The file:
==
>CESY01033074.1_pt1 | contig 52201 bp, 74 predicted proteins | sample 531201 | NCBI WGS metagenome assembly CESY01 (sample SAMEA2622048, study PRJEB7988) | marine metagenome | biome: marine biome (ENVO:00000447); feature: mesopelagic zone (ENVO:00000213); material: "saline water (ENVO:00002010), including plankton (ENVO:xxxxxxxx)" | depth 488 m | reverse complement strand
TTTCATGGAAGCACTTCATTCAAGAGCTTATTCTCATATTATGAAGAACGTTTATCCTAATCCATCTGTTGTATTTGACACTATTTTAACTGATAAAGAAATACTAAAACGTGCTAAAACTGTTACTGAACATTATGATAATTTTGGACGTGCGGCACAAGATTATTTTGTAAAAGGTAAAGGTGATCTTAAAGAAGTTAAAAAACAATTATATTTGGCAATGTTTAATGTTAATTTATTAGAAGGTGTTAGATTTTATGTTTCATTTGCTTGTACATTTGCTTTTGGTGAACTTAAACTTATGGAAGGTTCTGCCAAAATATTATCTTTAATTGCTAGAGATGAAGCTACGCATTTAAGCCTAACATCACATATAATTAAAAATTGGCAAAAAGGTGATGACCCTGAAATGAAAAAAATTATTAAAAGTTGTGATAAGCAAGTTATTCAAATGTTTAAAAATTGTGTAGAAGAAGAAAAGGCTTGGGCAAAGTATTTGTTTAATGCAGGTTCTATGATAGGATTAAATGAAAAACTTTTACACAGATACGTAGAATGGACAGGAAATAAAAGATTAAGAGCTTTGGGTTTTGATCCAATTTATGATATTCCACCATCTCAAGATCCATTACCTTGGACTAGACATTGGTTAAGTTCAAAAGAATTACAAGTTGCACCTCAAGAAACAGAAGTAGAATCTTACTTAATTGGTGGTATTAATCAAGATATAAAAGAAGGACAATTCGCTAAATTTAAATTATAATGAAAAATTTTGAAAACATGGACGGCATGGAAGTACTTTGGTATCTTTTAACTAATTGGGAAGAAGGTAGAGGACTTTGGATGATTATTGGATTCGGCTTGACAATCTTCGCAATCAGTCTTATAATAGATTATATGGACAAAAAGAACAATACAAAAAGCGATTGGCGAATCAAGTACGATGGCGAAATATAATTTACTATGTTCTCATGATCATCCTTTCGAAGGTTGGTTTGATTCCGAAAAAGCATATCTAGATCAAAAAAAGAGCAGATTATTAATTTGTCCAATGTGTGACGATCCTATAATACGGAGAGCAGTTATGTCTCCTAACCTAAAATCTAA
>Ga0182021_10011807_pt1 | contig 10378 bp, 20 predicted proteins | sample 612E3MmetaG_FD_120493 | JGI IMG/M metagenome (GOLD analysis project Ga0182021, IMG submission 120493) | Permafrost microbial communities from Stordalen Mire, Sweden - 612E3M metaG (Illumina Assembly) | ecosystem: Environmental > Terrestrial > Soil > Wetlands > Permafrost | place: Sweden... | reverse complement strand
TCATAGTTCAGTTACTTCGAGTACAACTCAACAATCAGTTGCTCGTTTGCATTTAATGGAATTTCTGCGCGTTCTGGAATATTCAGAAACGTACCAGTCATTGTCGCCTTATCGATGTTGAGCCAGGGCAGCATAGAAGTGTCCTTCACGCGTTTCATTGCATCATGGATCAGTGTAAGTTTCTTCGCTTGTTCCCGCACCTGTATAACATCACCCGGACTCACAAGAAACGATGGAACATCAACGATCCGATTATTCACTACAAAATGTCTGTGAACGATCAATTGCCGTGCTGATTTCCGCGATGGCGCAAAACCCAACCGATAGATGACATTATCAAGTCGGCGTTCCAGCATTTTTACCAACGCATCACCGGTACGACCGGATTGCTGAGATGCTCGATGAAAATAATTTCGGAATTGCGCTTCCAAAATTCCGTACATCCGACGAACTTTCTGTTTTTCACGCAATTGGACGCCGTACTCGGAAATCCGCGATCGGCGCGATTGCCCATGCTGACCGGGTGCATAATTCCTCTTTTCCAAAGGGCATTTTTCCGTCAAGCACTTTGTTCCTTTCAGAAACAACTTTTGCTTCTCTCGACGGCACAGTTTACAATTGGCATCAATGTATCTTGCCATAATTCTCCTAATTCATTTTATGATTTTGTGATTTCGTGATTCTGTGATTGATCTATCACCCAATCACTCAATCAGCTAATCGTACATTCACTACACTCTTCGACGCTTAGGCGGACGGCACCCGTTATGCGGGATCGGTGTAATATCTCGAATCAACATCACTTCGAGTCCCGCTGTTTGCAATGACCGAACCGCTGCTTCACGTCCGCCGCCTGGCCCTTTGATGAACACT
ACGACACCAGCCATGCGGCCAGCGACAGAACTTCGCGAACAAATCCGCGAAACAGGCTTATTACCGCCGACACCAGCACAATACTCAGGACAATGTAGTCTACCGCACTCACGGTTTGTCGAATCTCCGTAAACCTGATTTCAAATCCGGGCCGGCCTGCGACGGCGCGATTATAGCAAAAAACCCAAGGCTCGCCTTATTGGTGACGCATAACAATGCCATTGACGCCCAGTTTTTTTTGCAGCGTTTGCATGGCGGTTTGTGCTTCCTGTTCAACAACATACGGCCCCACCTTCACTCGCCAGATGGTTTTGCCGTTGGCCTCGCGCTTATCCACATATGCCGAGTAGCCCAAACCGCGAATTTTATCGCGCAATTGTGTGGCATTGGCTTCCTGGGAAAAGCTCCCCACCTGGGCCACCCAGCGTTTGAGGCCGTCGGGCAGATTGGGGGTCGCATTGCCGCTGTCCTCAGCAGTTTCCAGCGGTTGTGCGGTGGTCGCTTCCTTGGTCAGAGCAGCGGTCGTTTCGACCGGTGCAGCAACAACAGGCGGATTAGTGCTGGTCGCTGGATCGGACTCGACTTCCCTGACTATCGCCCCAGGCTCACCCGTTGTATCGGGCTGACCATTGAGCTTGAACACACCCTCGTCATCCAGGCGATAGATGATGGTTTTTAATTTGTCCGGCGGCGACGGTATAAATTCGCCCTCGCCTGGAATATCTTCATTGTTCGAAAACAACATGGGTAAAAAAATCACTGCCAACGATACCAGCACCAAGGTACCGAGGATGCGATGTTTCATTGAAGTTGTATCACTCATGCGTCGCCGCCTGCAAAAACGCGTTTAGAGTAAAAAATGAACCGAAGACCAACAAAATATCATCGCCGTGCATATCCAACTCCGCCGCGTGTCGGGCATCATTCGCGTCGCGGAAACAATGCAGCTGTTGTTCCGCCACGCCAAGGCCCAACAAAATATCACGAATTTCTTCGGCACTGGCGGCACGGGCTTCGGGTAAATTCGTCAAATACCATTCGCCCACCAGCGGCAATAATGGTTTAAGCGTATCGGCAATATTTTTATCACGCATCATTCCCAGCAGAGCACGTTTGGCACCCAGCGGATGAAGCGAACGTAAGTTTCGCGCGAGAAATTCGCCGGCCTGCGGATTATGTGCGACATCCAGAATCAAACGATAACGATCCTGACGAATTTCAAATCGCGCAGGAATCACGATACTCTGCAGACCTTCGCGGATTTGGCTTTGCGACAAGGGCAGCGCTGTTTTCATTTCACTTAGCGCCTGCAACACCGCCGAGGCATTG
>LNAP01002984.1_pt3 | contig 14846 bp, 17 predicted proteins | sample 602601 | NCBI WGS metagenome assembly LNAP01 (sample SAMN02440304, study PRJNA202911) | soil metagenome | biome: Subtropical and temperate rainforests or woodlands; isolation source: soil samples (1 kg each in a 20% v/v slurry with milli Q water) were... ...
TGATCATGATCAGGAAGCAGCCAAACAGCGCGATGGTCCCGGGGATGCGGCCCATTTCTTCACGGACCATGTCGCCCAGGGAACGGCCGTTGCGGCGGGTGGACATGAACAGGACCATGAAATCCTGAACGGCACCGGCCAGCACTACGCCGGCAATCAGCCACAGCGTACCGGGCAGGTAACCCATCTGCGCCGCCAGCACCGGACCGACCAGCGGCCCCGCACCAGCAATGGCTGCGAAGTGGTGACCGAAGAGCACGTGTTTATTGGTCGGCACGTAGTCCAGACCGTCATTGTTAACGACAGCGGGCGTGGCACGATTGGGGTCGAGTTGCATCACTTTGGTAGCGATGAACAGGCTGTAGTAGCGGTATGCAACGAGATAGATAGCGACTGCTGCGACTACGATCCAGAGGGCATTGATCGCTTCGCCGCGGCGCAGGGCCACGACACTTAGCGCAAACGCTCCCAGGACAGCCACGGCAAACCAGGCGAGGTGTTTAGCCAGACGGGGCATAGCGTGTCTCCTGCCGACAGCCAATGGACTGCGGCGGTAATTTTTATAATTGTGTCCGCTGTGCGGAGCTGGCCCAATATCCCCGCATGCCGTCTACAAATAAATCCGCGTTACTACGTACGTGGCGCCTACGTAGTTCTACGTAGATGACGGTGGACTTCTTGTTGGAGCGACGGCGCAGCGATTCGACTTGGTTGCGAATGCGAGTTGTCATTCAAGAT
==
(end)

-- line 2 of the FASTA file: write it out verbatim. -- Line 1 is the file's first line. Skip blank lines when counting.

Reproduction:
TTTCATGGAAGCACTTCATTCAAGAGCTTATTCTCATATTATGAAGAACGTTTATCCTAATCCATCTGTTGTATTTGACACTATTTTAACTGATAAAGAAATACTAAAACGTGCTAAAACTGTTACTGAACATTATGATAATTTTGGACGTGCGGCACAAGATTATTTTGTAAAAGGTAAAGGTGATCTTAAAGAAGTTAAAAAACAATTATATTTGGCAATGTTTAATGTTAATTTATTAGAAGGTGTTAGATTTTATGTTTCATTTGCTTGTACATTTGCTTTTGGTGAACTTAAACTTATGGAAGGTTCTGCCAAAATATTATCTTTAATTGCTAGAGATGAAGCTACGCATTTAAGCCTAACATCACATATAATTAAAAATTGGCAAAAAGGTGATGACCCTGAAATGAAAAAAATTATTAAAAGTTGTGATAAGCAAGTTATTCAAATGTTTAAAAATTGTGTAGAAGAAGAAAAGGCTTGGGCAAAGTATTTGTTTAATGCAGGTTCTATGATAGGATTAAATGAAAAACTTTTACACAGATACGTAGAATGGACAGGAAATAAAAGATTAAGAGCTTTGGGTTTTGATCCAATTTATGATATTCCACCATCTCAAGATCCATTACCTTGGACTAGACATTGGTTAAGTTCAAAAGAATTACAAGTTGCACCTCAAGAAACAGAAGTAGAATCTTACTTAATTGGTGGTATTAATCAAGATATAAAAGAAGGACAATTCGCTAAATTTAAATTATAATGAAAAATTTTGAAAACATGGACGGCATGGAAGTACTTTGGTATCTTTTAACTAATTGGGAAGAAGGTAGAGGACTTTGGATGATTATTGGATTCGGCTTGACAATCTTCGCAATCAGTCTTATAATAGATTATATGGACAAAAAGAACAATACAAAAAGCGATTGGCGAATCAAGTACGATGGCGAAATATAATTTACTATGTTCTCATGATCATCCTTTCGAAGGTTGGTTTGATTCCGAAAAAGCATATCTAGATCAAAAAAAGAGCAGATTATTAATTTGTCCAATGTGTGACGATCCTATAATACGGAGAGCAGTTATGTCTCCTAACCTAAAATCTAA